Defying signs that a domestic currency transaction would breezily seize the award for Latin American Deal of the Year, the honors instead went to a cross-border deal: Metrofinanciera Trust 2005-1 and 2005-2. Nearly all the strongest contenders were issued in Mexican pesos and Brazilian reais, steady examples of the dizzying growth of the structured finance business in these markets.
Yet the only serious cross-border candidate turned out to be the best deal. Backed by bridge loans for construction, the winner was sized at $210 million and split into a $60 million unwrapped tranche and a $150 million wrapped tranche. Namesake Metrofinanciera, based in Mexico, was the originator.
The region's top transaction was a bundle of firsts: a debut cross-border issue in its asset class sold into the capital markets; the first time Ambac wrapped a deal backed by Mexican existing assets in either the local or cross-border arena; the first time any monoline insurer wrapped a deal in Mexico's real estate sector; and an inaugural transaction for sole lead Dresdner Kleinwort Wasserstein, which hadn't arranged any structured deals backed by Mexican assets prior to Metrofinanciera.
"By monitoring the activity in the local market, we saw an opportunity to bring international investors to participate in the growth of [the housing sector]" said Carlos Rosso, vice president of corporate finance and origination at DrKW. While new to Mexican securitizations, Dresdner had arranged future flow deals in Eastern Europe and financial transactions for Mexican corporate clients.
Closing June 30, the tranches of Metrofinanciera Trust shared a legal final maturity of nine years and average life of six. The 2005-1 notes were sized at $150 million and priced at 36 basis points over three-month Libor, thanks to the Ambac wrap. Fitch Ratings, Moody's Investors Service, and Standard & Poor's rated the insured tranche triple-A. The 2005-2 notes came to $60 million and priced at 167 basis points over three-month Libor, with ratings of BBB'/'Baa1'/'BBB+' from Fitch, Moody's and S&P, respectively.
Paradoxically, Metrofinanciera's appeal was in part based on the same trend that has turned Mexico's domestic market into a rich feeding ground for foreign bankers, local and cross-border investors, bond insurers and other organisms in the global ecosystem of structured finance. The country's real estate market has become a magnet for the business, as Sofols, the group of nonbank financial institutions that includes Metrofinanciera, hustle for funds to keep up with a housing boom that appears to be on a perennial supply of steroids. Assets among Sofols devoted exclusively to real estate finance hit Ps129.5 billion ($12.2 billion) in June, up 26% from Ps102.7 billion in June 2004.
While cross-border investors have indeed begun to buy peso-denominated paper directly, they have been the kind that adores high voltage paper, hedge funds with a cultivated taste for risk. The investors that snatched up the Metrofinanciera Trust notes were different animals altogether.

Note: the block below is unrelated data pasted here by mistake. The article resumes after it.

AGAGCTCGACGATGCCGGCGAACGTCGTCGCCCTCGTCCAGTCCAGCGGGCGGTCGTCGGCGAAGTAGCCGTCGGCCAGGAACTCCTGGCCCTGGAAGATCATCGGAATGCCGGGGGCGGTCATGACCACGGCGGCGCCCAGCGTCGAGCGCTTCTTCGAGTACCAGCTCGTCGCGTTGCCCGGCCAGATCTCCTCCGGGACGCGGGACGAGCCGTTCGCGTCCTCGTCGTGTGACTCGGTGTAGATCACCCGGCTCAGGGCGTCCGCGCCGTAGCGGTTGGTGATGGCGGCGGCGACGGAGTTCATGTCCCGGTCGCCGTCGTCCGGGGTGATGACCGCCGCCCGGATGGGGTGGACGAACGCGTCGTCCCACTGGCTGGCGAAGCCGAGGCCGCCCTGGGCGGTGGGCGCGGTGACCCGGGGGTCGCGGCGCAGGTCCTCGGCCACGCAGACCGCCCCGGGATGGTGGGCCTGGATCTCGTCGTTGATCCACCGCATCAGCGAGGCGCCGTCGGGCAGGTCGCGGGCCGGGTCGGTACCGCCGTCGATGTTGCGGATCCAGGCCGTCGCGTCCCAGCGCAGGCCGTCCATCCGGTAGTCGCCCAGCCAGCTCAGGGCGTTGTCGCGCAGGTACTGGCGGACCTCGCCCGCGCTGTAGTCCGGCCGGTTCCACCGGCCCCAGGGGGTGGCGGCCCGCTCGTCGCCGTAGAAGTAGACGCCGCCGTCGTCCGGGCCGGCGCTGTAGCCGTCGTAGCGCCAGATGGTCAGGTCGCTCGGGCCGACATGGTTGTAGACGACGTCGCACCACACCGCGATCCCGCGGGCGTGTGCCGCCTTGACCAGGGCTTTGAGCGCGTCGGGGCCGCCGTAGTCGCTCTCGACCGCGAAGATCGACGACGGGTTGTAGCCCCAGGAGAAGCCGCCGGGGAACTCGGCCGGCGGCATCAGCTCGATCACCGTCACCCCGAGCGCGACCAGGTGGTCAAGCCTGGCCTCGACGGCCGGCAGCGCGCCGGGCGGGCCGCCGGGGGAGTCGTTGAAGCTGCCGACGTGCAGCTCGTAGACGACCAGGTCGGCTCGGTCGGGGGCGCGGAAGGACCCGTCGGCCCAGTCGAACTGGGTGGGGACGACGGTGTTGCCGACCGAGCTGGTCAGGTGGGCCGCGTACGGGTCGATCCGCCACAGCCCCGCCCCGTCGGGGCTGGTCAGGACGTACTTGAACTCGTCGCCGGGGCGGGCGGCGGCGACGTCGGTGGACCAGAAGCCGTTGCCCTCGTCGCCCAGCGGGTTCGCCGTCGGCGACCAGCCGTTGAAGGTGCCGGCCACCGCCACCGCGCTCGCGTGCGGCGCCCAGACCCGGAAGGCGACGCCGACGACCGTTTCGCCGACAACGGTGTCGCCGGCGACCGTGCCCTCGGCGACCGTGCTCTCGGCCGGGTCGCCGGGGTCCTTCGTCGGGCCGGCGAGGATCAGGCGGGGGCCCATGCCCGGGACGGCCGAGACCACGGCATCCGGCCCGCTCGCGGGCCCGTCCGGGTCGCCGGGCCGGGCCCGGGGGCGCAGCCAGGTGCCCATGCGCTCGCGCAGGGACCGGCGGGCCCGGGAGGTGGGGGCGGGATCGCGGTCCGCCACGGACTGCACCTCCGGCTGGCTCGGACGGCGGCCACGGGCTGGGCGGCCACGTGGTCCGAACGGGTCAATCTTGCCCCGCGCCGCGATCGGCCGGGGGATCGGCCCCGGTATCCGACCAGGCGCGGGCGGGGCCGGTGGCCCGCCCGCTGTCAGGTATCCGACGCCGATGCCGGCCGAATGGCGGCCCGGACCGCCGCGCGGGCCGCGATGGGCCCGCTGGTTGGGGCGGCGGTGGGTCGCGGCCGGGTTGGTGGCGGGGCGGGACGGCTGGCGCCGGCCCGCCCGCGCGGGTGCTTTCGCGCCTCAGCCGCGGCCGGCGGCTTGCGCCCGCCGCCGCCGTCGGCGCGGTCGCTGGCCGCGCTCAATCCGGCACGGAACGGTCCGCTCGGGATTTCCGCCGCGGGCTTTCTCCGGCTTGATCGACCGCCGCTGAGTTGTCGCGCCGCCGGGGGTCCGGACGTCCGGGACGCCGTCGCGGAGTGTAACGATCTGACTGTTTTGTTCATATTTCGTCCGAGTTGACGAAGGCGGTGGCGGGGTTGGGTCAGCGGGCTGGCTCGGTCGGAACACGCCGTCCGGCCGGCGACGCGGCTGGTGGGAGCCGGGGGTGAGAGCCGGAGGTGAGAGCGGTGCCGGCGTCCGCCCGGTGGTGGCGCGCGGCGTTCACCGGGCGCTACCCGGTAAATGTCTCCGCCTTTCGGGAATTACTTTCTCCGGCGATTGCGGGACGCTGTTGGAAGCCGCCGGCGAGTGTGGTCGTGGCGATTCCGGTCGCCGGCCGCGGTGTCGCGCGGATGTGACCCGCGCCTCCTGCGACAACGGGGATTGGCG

"We targeted primarily quality bank-type investors and a number of other institutional investors focused on U.S. ABS and some other structured finance groups," said Surat Maheshwari, head of private placements at Dresdner. "A total of eleven investors participated in the transaction, including bank conduits, insurance companies, and structured finance groups of other institutional investors."
As for pricing, Dresdner had to contend with the initial view among some investor circles that the triple-B-rated subordinated tranches of U.S. real estate deals were a fair comparable. "We argued that there shouldn't be a subordination premium," Maheshwari said. The spread, he added, came out tighter than the subordinated pieces in the U.S. market.
As is the case with first-time deals, the structuring process was a bumpy road for Dresdner. To mitigate currency risk - the collateral, after all, is denominated in pesos - the arranger had to attach a swap to the transaction. While the swap provider, Dresdner Switzerland, was an in-house entity, it still had to be persuaded. The main sticking point was the maturity of the cross-border swap, which ended up covering the full length of the deal, sources said. Liquidity in the peso-dollar swap market thins out beyond three years, and anything beyond five years is a tough sell.
The swap structure could attract copycats. "[It] could be applied to other existing asset structures from Mexico," said Michael Morcom, vice president of emerging markets at Ambac. Perhaps even more importantly, Morcom pointed out that bankers are studying the deal to see how it might apply to cross-border securitization of existing assets in Turkey, an event that some are touting as the next big thing in emerging markets ABS.
The bridge loans backing the transaction have an average maturity of 18 months. Among the deal's enhancements, the Sociedad Hipotecaria Federal provides a 14.2% partial guaranty on the original note balance, and there is a 5% overcollateralization. Legal counsel for the transaction was Thacher Proffitt & Wood.
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